In both a section for requests to appear on television or be interviewed, the mayor's office asks the department head contact Sabourin.
According to Sabourin, there hadn't been a formal policy before but that many believed "everything went though the mayor." Sabourin's job includes "acting as" the city's PIO but says she serves much more in administrative roles than in communications.
"The only real change is in phone calls and sound bites," she said, saying the written protocol gives more freedom to department heads than having everything go through mayor's office first.
She added that the mayor's office would like to know afterward what the topic and media organization is in case they want to add something. For "unresolved topics," for which Sabourin used the Housatonic River Cleanup as an example, the mayor's office wants to be informed first to clarify the city's opinion.
"It is important that there is a unified message when we are taking about ongoing issues," Sabourin said.
That aspect hadn't changed from the way the city departments in general were operating, she said. "That isn't new."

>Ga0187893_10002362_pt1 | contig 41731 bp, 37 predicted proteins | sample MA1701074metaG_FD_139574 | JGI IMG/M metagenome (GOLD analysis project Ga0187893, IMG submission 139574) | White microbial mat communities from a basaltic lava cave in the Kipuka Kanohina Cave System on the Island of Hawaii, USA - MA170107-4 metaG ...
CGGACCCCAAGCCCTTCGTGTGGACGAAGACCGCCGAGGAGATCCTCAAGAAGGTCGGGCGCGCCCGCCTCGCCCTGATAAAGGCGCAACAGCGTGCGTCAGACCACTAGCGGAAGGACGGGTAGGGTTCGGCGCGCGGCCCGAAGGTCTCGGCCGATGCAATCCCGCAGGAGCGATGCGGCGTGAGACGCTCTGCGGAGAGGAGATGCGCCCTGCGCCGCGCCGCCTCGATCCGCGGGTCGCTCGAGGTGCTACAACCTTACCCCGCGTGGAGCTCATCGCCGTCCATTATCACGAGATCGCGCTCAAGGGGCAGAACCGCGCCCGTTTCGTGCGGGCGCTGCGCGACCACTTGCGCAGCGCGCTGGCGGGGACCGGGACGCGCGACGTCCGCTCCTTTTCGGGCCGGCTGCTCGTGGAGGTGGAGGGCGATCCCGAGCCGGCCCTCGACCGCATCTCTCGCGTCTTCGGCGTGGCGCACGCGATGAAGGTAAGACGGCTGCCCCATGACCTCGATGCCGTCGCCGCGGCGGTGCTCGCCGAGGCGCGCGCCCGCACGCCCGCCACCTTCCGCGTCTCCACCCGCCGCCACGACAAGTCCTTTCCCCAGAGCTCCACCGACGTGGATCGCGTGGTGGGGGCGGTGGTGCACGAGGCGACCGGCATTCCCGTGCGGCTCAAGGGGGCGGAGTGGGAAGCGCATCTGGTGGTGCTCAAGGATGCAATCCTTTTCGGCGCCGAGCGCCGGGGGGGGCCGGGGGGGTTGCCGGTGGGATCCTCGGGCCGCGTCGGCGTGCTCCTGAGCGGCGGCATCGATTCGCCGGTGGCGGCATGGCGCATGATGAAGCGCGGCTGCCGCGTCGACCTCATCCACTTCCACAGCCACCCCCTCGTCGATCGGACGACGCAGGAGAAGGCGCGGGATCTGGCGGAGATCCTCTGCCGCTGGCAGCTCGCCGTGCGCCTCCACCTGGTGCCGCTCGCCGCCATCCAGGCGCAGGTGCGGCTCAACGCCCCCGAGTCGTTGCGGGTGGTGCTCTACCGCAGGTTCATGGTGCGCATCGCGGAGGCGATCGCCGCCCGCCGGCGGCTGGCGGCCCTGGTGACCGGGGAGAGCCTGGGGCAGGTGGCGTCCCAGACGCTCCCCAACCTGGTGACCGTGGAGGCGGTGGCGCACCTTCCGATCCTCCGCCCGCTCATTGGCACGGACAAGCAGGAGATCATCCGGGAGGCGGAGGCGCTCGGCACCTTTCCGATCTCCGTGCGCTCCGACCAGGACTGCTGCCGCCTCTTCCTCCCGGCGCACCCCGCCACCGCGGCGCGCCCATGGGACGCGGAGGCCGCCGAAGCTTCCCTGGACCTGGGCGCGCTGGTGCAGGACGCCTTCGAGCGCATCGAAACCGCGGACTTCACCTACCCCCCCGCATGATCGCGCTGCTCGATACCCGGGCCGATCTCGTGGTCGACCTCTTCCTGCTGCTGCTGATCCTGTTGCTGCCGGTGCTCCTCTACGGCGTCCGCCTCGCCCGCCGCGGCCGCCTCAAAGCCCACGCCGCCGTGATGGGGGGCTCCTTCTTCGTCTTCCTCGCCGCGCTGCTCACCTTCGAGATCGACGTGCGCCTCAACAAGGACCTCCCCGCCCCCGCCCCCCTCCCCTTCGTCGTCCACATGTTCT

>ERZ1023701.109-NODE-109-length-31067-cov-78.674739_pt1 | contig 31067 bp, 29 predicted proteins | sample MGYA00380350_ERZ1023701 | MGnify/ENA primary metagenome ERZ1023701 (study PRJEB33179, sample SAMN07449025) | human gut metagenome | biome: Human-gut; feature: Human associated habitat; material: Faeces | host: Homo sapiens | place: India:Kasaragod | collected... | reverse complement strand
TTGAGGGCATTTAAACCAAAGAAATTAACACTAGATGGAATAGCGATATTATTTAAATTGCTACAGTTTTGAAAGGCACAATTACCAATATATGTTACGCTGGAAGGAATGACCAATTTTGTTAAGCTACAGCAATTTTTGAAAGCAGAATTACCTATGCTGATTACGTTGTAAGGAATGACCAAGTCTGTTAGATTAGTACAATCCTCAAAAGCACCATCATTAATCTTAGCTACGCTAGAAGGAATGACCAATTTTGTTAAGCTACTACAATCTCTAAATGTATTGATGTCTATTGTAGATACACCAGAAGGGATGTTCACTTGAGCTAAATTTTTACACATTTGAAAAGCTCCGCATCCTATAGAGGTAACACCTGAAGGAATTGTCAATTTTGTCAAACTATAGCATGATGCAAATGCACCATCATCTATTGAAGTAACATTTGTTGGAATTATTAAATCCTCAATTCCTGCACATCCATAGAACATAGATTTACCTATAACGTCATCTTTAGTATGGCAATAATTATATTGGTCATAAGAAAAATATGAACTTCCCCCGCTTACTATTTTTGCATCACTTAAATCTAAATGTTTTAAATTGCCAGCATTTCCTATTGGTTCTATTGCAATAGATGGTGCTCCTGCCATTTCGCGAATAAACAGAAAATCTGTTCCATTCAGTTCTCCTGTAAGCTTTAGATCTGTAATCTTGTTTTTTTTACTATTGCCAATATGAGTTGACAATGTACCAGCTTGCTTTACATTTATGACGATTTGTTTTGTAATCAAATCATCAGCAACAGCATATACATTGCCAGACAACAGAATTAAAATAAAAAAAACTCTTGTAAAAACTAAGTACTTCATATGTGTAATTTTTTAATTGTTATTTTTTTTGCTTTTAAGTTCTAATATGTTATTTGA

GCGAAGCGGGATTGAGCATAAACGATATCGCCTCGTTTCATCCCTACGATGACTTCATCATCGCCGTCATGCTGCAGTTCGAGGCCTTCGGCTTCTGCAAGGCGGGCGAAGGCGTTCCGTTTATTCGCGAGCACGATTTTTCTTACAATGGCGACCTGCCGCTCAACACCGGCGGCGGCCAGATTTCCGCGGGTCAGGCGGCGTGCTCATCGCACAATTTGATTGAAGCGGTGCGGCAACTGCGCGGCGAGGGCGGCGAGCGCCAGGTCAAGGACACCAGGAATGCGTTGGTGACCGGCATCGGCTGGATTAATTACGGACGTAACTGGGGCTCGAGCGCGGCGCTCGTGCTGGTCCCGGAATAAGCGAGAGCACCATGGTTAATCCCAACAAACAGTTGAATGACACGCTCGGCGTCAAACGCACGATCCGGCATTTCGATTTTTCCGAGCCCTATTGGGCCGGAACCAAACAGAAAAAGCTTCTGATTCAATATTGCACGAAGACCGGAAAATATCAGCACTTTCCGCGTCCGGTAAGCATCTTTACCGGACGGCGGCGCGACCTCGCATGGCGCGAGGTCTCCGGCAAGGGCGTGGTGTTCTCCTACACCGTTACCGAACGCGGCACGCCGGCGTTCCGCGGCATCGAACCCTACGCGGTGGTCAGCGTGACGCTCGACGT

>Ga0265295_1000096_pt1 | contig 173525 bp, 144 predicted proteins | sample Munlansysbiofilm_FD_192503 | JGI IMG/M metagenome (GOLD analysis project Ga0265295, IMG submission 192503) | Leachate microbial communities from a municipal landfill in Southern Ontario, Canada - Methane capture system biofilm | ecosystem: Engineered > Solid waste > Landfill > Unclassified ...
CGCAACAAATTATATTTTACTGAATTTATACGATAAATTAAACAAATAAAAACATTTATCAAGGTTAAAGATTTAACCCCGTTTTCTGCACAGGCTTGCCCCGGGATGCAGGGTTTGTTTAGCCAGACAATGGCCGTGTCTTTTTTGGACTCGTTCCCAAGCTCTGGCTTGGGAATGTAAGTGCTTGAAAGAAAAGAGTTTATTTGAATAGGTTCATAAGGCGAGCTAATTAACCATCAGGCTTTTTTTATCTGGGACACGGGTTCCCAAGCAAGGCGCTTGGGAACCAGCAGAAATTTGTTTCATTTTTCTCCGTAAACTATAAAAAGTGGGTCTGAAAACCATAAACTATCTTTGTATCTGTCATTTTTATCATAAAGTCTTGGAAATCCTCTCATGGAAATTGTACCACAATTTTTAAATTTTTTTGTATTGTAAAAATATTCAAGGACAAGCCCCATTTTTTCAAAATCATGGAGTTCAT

Both Bianchi and Sabourin say the intention was never to stifle information but rather to just create a protocol of how to handle such cases. Sabourin said she received calls nearly daily from department heads unsure of how to respond to different requests.
"If there was a protocol, it wasn't terribly defined," said Bianchi. "We thought it was reasonable to put on paper."
The city's protocol does not appear much different from that of Chula Vista, Calif.
, which designates its department heads as spokesmen but requires all employees to inform its public information office of inquiries.
Sabourin's memo is below:
Dear Department Heads,
Over the last 30 months I have been impressed with the determination and ambition that departments have illustrated in promoting their important work to the public by way of local media. While not everything makes it into the newspaper, or on a local station, the effort that you demonstrate on a daily basis underscores your commitment to your job, your department and the residents of Pittsfield. With that said, I am hoping that by establishing a more formal press protocol within City Hall, we can streamline our process and become more efficient about reaching our residents using the press and social media.